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For Preventing Stroke, Type of Fat Matters More Than Quantity

Data from the Nurses' Health Study and the Health Professionals Follow-up Study show the type of fat is important. Vegetable sources rock.
For Preventing Stroke, Type of Fat Matters More Than Quantit...
Close-up of olives, jar and olive oil bottle in basket on a sunny day

The type of fat in your diet is far more important than the amount, according to a new analysis of data from the Nurses’ Health Study and the Health Professionals Follow-up Study (AHA Scientific Sessions, Nov. 13-15, 2021). For decades, Americans were advised to follow a low-fat diet to reduce their risk of stroke. In this study, the scientists looked at the amount and type of fat people were eating. Then they examined how this affected their risk of stroke.

What Type of Fat Are You Eating?

Individuals who got most of their fat from vegetable sources were 12 percent less likely to experience a stroke. Perhaps the best example of this type of fat is olive oil. Those who consumed more than one serving of processed meat daily were 12 percent more likely to have a stroke. Bacon, bologna or hot dogs are examples of processed meats. Curiously, dairy fat had no impact on stroke risk. These data on the type of fat come from 117,000 health care professionals who responded to detailed questionnaires about their diets and their health every few years for nearly three decades. The study results are being reported at the American Heart Association’s Scientific Sessions this month.

A Note of Caution:

Dr. Alice Lichtenstein, professor of nutrition science at Tufts University, offered a word of caution about the study.  She is the lead author of the AHA dietary advice to keep a lid on saturated fat, salt, sugar and cholesterol in their diets. Dr. Lichtenstein commented that overall diet quality is more important than any single nutrient. Vegetables, fruits, whole grains and fish are good building blocks for any diet. Of course, people who are sticking to the type of fat that this study identified as healthful are probably getting less saturated fat and possibly less salt and sugar as well. We do not know if they might be smoking less or exercising more. Those habits, too, along with a healthful plant-based diet, can help reduce the risk for stroke.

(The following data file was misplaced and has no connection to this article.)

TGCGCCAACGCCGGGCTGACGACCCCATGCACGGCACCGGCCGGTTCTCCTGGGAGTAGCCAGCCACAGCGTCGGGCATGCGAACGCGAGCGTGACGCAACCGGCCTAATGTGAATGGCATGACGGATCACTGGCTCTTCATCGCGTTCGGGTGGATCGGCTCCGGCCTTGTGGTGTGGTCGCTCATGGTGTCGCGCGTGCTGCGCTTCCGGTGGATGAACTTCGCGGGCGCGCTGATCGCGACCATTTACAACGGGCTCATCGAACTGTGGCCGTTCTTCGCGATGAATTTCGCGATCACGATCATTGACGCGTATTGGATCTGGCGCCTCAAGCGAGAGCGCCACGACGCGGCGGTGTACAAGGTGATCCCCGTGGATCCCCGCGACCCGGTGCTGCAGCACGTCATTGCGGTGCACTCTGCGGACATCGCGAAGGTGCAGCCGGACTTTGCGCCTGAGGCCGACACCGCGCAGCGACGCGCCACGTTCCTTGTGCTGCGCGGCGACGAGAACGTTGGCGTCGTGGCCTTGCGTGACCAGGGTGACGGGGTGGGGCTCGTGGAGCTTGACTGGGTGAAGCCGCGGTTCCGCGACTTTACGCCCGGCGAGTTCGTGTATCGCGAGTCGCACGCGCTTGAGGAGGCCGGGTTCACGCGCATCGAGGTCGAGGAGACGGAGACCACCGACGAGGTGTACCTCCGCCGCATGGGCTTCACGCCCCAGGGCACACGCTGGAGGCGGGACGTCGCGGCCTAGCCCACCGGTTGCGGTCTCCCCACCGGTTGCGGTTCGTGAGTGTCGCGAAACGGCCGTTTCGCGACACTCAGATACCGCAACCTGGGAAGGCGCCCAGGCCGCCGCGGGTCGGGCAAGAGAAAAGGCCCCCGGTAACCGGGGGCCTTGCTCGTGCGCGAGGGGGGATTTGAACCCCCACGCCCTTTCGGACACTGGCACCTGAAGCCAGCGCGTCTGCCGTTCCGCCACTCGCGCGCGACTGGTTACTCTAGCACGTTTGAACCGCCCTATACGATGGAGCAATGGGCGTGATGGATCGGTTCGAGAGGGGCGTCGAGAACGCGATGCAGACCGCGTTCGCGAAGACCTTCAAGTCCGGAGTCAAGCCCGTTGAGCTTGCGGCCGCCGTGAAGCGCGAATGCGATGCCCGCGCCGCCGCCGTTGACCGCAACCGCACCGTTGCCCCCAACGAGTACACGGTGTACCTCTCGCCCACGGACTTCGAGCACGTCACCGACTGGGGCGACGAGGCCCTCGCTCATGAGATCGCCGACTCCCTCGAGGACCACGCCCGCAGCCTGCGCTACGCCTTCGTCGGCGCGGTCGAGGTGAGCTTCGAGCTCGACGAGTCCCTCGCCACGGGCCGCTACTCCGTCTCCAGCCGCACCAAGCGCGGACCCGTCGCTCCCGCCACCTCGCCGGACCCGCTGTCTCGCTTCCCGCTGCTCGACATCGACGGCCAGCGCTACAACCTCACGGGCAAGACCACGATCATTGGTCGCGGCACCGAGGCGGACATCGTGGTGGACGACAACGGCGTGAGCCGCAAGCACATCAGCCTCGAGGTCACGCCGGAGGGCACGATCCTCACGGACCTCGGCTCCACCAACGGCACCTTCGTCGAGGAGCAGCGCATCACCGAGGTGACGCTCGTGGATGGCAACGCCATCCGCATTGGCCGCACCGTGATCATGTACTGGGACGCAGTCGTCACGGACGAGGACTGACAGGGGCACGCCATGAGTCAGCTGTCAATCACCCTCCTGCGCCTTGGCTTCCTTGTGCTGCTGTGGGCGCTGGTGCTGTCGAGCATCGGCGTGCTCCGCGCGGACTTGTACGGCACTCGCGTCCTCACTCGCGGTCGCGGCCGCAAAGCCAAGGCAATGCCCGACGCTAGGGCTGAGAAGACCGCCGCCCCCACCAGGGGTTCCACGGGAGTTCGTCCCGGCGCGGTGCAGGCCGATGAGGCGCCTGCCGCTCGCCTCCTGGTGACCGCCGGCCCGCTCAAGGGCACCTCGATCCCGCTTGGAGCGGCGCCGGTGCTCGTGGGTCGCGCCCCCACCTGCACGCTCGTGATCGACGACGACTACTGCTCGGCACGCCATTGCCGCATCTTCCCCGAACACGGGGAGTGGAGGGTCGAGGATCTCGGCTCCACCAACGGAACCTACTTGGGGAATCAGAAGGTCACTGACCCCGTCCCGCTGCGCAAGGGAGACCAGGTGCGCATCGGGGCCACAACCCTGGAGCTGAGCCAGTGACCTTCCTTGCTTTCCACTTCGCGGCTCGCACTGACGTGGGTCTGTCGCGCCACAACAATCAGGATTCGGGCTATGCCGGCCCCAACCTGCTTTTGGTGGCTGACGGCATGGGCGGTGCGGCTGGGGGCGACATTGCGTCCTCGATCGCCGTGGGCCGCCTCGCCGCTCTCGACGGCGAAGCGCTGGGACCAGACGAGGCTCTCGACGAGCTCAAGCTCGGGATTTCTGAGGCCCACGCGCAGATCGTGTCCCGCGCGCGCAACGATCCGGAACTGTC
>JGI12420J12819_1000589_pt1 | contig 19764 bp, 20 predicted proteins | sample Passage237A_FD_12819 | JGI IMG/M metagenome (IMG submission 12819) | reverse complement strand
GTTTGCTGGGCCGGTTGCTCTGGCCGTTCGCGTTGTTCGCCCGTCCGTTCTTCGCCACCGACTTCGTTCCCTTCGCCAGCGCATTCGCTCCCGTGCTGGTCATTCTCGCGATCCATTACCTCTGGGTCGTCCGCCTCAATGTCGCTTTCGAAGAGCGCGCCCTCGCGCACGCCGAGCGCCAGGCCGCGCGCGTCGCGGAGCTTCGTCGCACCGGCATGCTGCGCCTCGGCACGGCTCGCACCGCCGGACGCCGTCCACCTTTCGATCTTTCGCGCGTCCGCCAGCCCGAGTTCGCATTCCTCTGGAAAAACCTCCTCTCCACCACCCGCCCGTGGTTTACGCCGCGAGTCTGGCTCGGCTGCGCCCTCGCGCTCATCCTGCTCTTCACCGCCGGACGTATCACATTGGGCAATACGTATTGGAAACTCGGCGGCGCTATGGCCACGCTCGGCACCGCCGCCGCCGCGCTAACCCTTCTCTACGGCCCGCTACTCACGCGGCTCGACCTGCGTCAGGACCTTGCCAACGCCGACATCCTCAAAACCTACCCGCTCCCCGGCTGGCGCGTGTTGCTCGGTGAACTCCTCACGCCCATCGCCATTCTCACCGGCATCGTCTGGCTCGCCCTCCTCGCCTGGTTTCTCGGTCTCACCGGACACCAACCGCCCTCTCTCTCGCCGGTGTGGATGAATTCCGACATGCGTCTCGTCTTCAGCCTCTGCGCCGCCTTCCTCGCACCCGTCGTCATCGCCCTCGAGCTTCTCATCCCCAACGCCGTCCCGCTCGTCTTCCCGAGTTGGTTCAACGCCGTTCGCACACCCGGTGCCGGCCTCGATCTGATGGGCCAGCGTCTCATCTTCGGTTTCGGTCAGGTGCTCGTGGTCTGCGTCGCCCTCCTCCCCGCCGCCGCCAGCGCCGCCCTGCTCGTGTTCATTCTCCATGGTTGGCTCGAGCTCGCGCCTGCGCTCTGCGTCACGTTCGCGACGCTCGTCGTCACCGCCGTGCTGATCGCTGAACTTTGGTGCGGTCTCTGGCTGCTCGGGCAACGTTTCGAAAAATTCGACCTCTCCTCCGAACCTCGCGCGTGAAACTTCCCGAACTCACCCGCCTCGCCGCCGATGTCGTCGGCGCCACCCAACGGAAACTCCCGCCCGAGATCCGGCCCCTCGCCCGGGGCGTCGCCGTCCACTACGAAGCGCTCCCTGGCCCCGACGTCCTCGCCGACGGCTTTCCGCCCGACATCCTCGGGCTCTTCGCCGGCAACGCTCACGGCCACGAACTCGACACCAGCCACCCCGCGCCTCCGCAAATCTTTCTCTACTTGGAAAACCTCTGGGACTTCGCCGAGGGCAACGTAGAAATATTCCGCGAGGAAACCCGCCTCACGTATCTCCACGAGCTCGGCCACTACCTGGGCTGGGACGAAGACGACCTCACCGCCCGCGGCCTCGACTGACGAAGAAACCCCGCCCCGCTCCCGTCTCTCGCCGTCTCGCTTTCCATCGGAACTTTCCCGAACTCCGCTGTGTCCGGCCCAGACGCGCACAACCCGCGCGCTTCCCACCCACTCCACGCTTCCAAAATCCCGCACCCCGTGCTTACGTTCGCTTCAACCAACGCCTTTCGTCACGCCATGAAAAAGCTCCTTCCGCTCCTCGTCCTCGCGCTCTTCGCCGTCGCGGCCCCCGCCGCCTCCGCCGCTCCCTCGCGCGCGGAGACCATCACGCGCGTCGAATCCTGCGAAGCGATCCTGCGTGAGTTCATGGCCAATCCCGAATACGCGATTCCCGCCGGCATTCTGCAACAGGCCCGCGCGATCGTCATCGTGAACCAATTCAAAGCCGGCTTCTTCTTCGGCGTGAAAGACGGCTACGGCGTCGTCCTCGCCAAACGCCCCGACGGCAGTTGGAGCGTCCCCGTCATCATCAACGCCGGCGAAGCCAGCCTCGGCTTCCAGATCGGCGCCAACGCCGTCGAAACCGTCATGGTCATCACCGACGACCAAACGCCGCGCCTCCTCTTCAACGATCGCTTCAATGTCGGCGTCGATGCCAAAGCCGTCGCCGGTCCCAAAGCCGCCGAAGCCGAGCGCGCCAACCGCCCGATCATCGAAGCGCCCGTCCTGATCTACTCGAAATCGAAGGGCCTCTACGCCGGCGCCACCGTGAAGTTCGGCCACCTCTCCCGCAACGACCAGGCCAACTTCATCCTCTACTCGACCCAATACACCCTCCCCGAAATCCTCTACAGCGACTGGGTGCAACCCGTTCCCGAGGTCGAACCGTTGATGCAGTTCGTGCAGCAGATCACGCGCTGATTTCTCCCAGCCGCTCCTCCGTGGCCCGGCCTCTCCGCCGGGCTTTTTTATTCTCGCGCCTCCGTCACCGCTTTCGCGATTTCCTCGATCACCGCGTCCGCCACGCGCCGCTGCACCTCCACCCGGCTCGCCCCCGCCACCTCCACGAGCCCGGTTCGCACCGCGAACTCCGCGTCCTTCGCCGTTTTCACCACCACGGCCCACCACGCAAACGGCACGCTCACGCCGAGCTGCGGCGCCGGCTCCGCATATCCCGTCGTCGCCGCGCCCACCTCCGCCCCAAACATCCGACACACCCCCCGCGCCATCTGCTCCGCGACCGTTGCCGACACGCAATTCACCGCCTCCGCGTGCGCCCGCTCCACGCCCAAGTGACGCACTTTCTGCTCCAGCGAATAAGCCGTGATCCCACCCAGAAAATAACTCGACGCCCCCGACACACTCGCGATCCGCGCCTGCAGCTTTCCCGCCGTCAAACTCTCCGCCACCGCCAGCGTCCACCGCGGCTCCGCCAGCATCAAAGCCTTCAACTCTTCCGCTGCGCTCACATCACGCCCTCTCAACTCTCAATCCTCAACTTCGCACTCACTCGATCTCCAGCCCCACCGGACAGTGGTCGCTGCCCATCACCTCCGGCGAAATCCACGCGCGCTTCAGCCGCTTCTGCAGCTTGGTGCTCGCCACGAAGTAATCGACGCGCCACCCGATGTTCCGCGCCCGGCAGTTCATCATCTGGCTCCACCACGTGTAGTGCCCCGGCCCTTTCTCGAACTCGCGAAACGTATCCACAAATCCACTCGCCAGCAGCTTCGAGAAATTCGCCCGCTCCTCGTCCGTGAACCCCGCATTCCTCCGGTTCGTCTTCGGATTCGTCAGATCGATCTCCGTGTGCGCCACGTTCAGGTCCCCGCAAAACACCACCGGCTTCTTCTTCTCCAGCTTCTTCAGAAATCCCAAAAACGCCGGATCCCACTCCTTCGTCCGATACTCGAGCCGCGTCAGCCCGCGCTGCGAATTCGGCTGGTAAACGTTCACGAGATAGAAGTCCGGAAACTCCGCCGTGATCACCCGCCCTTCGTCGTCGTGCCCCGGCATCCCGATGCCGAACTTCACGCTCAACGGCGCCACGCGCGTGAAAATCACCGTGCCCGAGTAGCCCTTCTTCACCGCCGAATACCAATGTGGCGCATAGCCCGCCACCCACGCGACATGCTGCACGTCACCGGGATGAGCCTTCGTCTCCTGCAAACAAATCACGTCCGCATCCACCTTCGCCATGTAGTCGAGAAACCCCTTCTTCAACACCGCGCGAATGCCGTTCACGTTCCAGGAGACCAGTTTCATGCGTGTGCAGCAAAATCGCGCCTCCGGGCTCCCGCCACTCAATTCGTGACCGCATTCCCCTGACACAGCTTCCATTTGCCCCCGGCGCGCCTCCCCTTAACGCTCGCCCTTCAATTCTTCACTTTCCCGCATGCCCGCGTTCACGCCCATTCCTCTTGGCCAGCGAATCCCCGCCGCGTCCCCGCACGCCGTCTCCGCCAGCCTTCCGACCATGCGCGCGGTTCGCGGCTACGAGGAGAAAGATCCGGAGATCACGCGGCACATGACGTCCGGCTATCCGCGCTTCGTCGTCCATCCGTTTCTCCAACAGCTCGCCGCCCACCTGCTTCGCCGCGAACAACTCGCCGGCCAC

Learn More:

If you would like advice on cooking with olive oil and making meals rich in vegetables, you may be interested in our book, Recipes & Remedies from The People’s Pharmacy. It provides some of our favorite recipes. They feature vegetables, whole grains, fish and, of course, the type of fat from vegetable sources that can help reduce the risk of stroke.

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About the Author
Terry Graedon, PhD, is a medical anthropologist and co-host of The People’s Pharmacy radio show, co-author of The People’s Pharmacy syndicated newspaper columns and numerous books, and co-founder of The People’s Pharmacy website. Terry taught in the Duke University School of Nursing and was an adjunct assistant professor in the Department of Anthropology. She is a Fellow of the Society of Applied Anthropology. Terry is one of the country's leading authorities on the science behind folk remedies. .
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